This proves what I've always suspected: It is a truth universally acknowledged that a single man in possession of a good fortune must be in want of a wife—and a husband.
First: to Daniel Allen Cox, Myrlin A. Hermes, Georgeann Packard and Malena Watrous (ooh, love the sound of that name!)—this belongs to you as much as to me. It was an honor to be named a finalist along with you.
Thank you: to the Lambda Literary Foundation; to HarperCollins and especially my fabulous editor, Rakesh Satyal, who always thought my writing was sexy and, more important, funny; and to Jane Austen, who wrote the best bisexual story ever. All I did was make it, shall we say, explicit.
On behalf of my fellow finalists, and all bisexual people, I want to say to the rest of the LGBTQ community: We're here, we're queer too—get used to it!!!
That's what I actually wrote down and printed out and folded up and put in my evening bag and took with me to the Lambda award ceremony last night, thus multi-jinxing my chances of winning to the point of absurdity.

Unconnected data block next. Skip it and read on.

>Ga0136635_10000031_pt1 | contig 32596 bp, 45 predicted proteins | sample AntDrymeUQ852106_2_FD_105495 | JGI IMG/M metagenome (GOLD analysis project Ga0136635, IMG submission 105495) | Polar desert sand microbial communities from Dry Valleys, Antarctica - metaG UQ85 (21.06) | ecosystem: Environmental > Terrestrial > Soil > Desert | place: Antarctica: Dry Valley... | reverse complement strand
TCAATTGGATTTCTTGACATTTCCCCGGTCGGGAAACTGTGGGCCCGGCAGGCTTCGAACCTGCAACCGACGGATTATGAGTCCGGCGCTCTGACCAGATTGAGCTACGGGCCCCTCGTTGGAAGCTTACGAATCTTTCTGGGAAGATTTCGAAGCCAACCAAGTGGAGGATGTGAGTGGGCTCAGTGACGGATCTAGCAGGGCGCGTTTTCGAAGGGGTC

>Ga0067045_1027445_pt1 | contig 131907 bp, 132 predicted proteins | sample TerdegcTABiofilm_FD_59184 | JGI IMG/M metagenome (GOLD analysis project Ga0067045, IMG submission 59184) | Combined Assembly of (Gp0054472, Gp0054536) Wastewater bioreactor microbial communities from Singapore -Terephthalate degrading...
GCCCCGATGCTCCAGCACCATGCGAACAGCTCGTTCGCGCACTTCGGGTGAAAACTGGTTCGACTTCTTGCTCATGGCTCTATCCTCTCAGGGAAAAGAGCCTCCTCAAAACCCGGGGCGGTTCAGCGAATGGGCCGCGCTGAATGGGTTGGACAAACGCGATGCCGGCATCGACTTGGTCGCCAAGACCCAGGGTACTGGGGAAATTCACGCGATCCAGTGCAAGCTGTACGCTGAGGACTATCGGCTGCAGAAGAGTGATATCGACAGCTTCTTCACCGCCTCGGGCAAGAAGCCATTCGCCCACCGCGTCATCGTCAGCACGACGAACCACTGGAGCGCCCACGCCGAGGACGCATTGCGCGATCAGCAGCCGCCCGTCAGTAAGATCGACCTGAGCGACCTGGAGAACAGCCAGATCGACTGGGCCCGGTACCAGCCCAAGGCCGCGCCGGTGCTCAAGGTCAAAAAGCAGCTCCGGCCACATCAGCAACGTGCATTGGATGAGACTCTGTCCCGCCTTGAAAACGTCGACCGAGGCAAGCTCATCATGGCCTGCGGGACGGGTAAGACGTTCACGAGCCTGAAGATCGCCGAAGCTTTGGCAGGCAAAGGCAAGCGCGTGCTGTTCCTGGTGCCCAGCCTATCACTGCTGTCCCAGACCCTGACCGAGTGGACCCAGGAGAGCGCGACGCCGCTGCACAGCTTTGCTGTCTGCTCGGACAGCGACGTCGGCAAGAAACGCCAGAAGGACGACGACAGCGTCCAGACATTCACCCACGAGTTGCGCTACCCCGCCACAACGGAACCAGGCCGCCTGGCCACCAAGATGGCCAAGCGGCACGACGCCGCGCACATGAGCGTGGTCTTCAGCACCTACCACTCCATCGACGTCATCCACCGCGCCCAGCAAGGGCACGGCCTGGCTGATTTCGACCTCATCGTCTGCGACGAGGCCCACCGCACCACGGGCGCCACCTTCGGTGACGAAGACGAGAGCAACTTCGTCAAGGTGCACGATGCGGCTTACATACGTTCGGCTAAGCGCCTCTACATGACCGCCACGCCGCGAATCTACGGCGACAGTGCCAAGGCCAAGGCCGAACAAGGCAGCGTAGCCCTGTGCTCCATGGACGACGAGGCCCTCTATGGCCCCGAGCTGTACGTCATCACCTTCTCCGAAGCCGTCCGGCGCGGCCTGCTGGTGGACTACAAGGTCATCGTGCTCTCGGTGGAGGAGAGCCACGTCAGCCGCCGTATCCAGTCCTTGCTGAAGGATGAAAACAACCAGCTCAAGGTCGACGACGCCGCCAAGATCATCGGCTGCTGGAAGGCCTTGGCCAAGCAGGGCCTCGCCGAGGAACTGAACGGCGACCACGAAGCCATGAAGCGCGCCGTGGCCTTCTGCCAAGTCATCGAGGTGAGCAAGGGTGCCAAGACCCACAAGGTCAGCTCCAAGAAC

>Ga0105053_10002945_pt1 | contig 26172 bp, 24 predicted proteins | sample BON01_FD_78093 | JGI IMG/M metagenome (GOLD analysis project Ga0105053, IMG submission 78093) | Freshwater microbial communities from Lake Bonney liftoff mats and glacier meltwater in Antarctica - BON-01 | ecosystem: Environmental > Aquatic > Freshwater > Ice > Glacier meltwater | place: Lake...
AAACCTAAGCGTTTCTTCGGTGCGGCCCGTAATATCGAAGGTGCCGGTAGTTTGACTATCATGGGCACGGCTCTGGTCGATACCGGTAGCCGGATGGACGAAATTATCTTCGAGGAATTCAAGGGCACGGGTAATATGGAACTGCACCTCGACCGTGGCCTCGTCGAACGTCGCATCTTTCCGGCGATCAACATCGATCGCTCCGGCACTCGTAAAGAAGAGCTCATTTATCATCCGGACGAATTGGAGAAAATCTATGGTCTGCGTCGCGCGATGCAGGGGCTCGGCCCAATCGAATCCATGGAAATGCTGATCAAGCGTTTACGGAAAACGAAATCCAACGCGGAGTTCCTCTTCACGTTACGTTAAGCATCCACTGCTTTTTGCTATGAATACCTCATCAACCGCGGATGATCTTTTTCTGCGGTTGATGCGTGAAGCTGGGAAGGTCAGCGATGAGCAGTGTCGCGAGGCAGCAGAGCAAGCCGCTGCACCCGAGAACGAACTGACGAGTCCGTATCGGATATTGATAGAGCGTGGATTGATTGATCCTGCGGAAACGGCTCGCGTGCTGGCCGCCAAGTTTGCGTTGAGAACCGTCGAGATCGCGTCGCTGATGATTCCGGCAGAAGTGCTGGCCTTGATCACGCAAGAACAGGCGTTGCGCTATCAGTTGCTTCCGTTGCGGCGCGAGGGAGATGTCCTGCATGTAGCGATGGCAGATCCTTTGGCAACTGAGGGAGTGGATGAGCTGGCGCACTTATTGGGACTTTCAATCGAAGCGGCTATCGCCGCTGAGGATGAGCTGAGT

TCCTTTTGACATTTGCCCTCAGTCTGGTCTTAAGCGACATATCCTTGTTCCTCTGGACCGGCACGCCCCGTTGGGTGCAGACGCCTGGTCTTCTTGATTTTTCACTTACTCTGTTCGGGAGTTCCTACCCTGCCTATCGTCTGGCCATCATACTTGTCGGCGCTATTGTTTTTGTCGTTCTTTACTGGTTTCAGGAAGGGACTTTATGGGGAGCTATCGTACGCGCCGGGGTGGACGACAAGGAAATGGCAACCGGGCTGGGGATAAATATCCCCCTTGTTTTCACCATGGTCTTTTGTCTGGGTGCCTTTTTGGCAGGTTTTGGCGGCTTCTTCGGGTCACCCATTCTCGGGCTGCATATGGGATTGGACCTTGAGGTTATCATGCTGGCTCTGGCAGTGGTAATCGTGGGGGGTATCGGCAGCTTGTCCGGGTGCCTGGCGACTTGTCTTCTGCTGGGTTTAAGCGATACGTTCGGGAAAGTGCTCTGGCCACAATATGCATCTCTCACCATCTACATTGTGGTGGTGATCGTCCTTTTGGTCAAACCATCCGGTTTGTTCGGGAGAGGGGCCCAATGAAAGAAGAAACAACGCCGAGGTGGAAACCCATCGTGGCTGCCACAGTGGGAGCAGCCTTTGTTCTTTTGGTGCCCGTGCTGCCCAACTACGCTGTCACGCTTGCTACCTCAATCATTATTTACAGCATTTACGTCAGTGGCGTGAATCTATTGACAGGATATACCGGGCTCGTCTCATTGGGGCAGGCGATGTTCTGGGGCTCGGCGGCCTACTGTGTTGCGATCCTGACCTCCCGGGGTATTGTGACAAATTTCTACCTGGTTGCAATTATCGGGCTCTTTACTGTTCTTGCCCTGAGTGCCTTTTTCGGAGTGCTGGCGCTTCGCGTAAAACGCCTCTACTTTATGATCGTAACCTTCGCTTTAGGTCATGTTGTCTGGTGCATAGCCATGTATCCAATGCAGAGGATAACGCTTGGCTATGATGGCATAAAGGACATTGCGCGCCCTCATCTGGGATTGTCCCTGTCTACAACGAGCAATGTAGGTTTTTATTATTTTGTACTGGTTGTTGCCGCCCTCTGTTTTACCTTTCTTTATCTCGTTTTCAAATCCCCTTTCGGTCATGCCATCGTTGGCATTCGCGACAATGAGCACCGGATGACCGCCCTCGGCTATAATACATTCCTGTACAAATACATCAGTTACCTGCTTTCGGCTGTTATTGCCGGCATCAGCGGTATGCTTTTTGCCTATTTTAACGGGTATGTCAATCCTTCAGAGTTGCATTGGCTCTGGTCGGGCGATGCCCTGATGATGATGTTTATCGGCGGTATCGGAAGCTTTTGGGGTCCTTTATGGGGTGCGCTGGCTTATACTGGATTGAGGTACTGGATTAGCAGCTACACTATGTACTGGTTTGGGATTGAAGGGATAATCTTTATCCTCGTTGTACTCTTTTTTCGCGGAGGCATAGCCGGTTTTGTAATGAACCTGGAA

The book that won, "The Lunatic, the Lover and the Poet," by Myrlin A. Hermes, is one of the best books I've ever read--and as some of you know, I blurbed it. I can honestly say I feel it "deserved" to win--but of course so did the other excellent finalists.
My only regret in Ms. Hermes' win was that she wasn't there to accept the award in person. During the course of this long ceremony, the letters LGBTQ were often spelled out dutifully but the word "bisexual" was never uttered except when unavoidable, in presenting the two awards, for Bisexual Fiction and Bisexual Nonfiction. There was even a mention of fat acceptance, body-image issues, and disability rights, all worthy concepts and honorees. I salute them.
But, oh, what a revelatory moment if someone like me had come up on stage and shouted out the word that, apparently, still dares not speak its name.